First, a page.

With some practice shots, a bright light source in the background provides a less quiet bokeh, as we illustrate in our Sigma 150-600 mm Sports @ Canon 5D MK3 review. This phenomenon is one we have encountered before when testing razor-sharp extreme telephoto lenses.

Shot secretly by hand: It’s not only early subjects that you pull in close with an extreme telephoto lens.
Sigma 150-600 mm Sports @ 600 mm f/6.3, 1/1600 sec, ISO 160, without tripod, but with OS

Conclusion Sigma 150-600 mm Sports @ Canon 650D

Use the Lens Comparison or look in our list of reviewed lenses to compare this lens with other lenses.

WYSIWYG score: More and more often when designing a lens, distortion, color separation and vignetting are consciously not optimally corrected. As a result, fewer expensive lens elements or exotic glass types need to be used, which ultimately results in a more attractive selling price. The lens manufacturer relies on automatic correction of these characteristics in the camera or in photo editing software. The “jpg-score” gives you for a lens/test camera combination, “What you see is what you get” when all available lens corrections are applied in the camera. 

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Pure RAW score: With more expensive lenses, a manufacturer often goes to great lengths in the lens design to prevent lens errors. Neither costs nor effort are spared, which can be recognized by the use of exotic types of glass and many lens elements. The “RAW score” approximates the intrinsic quality of the combination of lens and test camera, with CameraStuffReview attempting to bypass any automatic lens corrections of RAW files. If you use lens correction profiles in Photoshop or Lightroom to convert RAW files, the RAW scores for distortion, vignetting and chromatic aberration will be higher or equal to the corresponding jpg scores.

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  • Large zoom range
  • High build quality, dust- and splashwater-tight construction
  • High image quality, including high sharpness at the longest focal distance
  • Surprisingly good combination with a micro-43 camera and Metabones SpeedBooster
  • Fine-tuning possible with optional USB dock
  • Suitable for Mount Conversion


  • Due to weight and size, really only suited to a monopod or tripod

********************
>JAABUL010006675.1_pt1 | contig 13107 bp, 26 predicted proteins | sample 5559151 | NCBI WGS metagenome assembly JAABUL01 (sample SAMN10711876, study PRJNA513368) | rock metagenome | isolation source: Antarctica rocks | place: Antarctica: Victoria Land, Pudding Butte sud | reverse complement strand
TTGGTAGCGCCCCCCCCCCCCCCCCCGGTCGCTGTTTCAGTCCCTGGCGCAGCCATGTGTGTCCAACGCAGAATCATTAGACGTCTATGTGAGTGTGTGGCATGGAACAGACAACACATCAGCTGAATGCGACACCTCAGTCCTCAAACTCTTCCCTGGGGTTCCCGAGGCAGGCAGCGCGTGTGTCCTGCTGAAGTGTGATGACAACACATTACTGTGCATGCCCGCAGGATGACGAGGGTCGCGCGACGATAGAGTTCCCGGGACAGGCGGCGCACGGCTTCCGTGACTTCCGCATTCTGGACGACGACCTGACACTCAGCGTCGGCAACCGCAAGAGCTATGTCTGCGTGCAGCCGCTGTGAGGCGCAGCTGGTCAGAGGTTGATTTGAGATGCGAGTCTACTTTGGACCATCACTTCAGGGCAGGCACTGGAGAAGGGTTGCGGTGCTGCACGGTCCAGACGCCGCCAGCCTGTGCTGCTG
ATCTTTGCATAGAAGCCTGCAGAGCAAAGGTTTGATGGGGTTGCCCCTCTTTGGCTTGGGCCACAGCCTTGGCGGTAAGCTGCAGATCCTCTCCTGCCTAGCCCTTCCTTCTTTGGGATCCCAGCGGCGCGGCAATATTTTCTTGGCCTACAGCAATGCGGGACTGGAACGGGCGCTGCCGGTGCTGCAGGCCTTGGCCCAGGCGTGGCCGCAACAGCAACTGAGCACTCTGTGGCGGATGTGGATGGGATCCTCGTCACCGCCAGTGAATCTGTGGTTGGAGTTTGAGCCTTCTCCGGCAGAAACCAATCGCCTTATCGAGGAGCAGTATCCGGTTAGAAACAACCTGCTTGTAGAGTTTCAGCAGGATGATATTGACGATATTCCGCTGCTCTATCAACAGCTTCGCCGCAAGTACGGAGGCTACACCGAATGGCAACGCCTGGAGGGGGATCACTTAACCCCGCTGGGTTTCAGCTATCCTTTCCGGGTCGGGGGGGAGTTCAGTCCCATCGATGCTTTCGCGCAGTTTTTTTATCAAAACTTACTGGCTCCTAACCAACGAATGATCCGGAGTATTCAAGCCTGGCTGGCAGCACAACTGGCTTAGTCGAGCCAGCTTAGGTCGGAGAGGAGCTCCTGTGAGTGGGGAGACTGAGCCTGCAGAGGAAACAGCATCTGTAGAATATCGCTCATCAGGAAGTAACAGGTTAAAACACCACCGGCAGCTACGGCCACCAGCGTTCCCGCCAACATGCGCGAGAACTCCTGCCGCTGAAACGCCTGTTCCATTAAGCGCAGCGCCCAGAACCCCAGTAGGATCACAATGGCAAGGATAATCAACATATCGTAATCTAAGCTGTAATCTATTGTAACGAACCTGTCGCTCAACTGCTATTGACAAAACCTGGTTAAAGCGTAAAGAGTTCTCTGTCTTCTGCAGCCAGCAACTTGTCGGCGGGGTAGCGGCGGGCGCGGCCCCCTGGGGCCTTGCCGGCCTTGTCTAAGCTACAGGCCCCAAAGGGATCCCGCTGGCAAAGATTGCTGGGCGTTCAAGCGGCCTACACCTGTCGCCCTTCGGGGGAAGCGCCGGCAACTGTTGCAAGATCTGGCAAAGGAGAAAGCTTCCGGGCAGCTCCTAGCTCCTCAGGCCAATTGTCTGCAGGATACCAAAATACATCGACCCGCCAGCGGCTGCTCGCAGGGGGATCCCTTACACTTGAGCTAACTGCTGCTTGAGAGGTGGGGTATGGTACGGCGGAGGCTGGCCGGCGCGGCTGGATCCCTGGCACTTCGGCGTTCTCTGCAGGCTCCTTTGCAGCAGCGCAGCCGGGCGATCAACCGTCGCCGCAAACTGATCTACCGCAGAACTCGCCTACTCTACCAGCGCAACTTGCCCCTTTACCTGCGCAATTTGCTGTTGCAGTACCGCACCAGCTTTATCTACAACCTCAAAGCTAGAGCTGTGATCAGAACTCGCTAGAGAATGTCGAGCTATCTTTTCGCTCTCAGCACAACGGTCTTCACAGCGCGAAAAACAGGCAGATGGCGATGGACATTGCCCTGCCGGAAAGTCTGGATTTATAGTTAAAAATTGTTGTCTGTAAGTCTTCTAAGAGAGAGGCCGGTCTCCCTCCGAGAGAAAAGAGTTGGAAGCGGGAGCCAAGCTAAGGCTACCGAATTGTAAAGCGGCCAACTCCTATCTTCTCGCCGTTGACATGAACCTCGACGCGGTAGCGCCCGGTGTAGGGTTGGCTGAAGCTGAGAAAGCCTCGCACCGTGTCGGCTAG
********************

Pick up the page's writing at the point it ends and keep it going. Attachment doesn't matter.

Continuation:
• At 600 mm, it becomes a big stovepipe
  • Less bright than the Sigma 120-300 mm f/2.8 Sports

Too long, didn’t read (TL/DR)? Both the build and image quality on APS-C of the Sigma 150-600 mm Sports telephoto zoom is fantastic.

Many amateur photographers at some point require an inexpensive telephoto zoom, and then they are disappointed after a while with the slow AF and the low image quality at the longest focal distances. Why not save a bit longer and buy a good telephoto zoom right away? Given the price of this lens, it is more targeted to the ambitious amateur photographer and the professional. Simultaneously with the Sigma 150-600 mm Sports, Sigma also announced a less expensive Sigma 150-600mm Contemporary for price-conscious amateur photographers, which we also hope to review this year.
I’m exceptionally positive about the Sigma Sports series, since there are clear correspondences between the Sigma Arts and the Sigma Sports lines. Both the build and image quality of the two Sigma Sports lenses is of the same high level as for the Art line: nearly uncompromising quality for a surprisingly attractive price. The Sigma 150-600 mm Sports is, as far as that’s concerned, a solid competitor for the much more expensive professional Canon L telephoto zoom lenses. The speed of the AF in the standard configuration in which the Sigma 150-600 mm Sports is delivered appears to be a bit less fast than the impression that I had of the Canon 200-400 mm f/4 L, but with the use of tuning with the USB dock and the use of the focus limiter switch, the difference will become smaller. If you don’t really need the longest focal length, then I would choose the brighter Sigma 120-300 mm f/2.8 Sports, because a higher brightness makes fast focusing simpler, you can choose a faster shutter time that prevents motion blur from the photographer and subject and because the Sigma 120-300 mm f/2.8 Sports has a more beautiful bokeh. For those for whom the budget is a significant argument, I would say: wait for the review of the Sigma 150-600 mm Contemporary. In all other cases, I cannot think of any excuse not to purchase a Sigma 150-600 mm Sports.